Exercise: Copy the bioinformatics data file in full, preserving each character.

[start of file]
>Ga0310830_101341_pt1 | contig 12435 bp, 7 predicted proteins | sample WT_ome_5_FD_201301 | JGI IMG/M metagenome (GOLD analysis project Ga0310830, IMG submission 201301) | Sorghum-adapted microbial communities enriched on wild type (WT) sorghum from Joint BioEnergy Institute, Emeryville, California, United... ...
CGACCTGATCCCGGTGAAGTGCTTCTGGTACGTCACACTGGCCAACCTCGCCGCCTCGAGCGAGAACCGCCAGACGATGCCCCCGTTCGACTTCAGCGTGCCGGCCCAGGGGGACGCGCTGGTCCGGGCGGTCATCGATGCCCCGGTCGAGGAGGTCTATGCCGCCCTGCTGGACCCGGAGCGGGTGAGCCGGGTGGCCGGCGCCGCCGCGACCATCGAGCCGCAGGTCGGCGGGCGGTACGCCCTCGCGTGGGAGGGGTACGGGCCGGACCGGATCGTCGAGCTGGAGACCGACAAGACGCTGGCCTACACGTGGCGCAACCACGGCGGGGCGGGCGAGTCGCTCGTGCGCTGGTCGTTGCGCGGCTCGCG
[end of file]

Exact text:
>Ga0310830_101341_pt1 | contig 12435 bp, 7 predicted proteins | sample WT_ome_5_FD_201301 | JGI IMG/M metagenome (GOLD analysis project Ga0310830, IMG submission 201301) | Sorghum-adapted microbial communities enriched on wild type (WT) sorghum from Joint BioEnergy Institute, Emeryville, California, United... ...
CGACCTGATCCCGGTGAAGTGCTTCTGGTACGTCACACTGGCCAACCTCGCCGCCTCGAGCGAGAACCGCCAGACGATGCCCCCGTTCGACTTCAGCGTGCCGGCCCAGGGGGACGCGCTGGTCCGGGCGGTCATCGATGCCCCGGTCGAGGAGGTCTATGCCGCCCTGCTGGACCCGGAGCGGGTGAGCCGGGTGGCCGGCGCCGCCGCGACCATCGAGCCGCAGGTCGGCGGGCGGTACGCCCTCGCGTGGGAGGGGTACGGGCCGGACCGGATCGTCGAGCTGGAGACCGACAAGACGCTGGCCTACACGTGGCGCAACCACGGCGGGGCGGGCGAGTCGCTCGTGCGCTGGTCGTTGCGCGGCTCGCG